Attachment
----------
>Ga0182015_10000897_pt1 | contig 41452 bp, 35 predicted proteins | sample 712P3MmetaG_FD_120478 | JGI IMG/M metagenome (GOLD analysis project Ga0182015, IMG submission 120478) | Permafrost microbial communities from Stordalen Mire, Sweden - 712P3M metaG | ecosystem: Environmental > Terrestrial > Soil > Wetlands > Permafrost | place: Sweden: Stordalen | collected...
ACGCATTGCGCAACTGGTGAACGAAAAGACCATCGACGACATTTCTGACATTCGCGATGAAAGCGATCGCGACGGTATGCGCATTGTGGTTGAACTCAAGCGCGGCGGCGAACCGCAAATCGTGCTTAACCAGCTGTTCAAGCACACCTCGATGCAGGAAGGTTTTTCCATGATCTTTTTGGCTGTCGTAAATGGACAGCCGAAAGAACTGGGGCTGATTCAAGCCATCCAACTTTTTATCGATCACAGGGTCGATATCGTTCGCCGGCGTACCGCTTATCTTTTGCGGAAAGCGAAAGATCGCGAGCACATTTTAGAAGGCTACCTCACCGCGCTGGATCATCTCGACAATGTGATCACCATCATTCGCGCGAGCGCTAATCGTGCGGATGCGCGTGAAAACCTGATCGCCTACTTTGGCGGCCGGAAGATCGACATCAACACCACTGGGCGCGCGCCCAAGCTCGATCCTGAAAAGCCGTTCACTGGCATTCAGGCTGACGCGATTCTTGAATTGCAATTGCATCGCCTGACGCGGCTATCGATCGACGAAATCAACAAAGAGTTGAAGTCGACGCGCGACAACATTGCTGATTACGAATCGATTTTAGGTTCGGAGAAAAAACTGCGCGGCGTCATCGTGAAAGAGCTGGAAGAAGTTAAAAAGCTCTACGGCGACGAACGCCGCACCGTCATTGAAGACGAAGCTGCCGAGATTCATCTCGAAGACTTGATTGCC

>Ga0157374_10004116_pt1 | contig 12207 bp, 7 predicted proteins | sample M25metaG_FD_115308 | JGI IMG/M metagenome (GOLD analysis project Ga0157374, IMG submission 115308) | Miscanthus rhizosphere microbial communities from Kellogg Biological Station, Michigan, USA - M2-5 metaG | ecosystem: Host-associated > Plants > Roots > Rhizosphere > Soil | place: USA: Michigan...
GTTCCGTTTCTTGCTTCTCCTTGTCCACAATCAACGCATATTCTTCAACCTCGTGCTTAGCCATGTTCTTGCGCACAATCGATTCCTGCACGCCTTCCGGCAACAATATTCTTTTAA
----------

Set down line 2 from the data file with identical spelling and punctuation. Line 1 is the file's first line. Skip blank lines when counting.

ACGCATTGCGCAACTGGTGAACGAAAAGACCATCGACGACATTTCTGACATTCGCGATGAAAGCGATCGCGACGGTATGCGCATTGTGGTTGAACTCAAGCGCGGCGGCGAACCGCAAATCGTGCTTAACCAGCTGTTCAAGCACACCTCGATGCAGGAAGGTTTTTCCATGATCTTTTTGGCTGTCGTAAATGGACAGCCGAAAGAACTGGGGCTGATTCAAGCCATCCAACTTTTTATCGATCACAGGGTCGATATCGTTCGCCGGCGTACCGCTTATCTTTTGCGGAAAGCGAAAGATCGCGAGCACATTTTAGAAGGCTACCTCACCGCGCTGGATCATCTCGACAATGTGATCACCATCATTCGCGCGAGCGCTAATCGTGCGGATGCGCGTGAAAACCTGATCGCCTACTTTGGCGGCCGGAAGATCGACATCAACACCACTGGGCGCGCGCCCAAGCTCGATCCTGAAAAGCCGTTCACTGGCATTCAGGCTGACGCGATTCTTGAATTGCAATTGCATCGCCTGACGCGGCTATCGATCGACGAAATCAACAAAGAGTTGAAGTCGACGCGCGACAACATTGCTGATTACGAATCGATTTTAGGTTCGGAGAAAAAACTGCGCGGCGTCATCGTGAAAGAGCTGGAAGAAGTTAAAAAGCTCTACGGCGACGAACGCCGCACCGTCATTGAAGACGAAGCTGCCGAGATTCATCTCGAAGACTTGATTGCC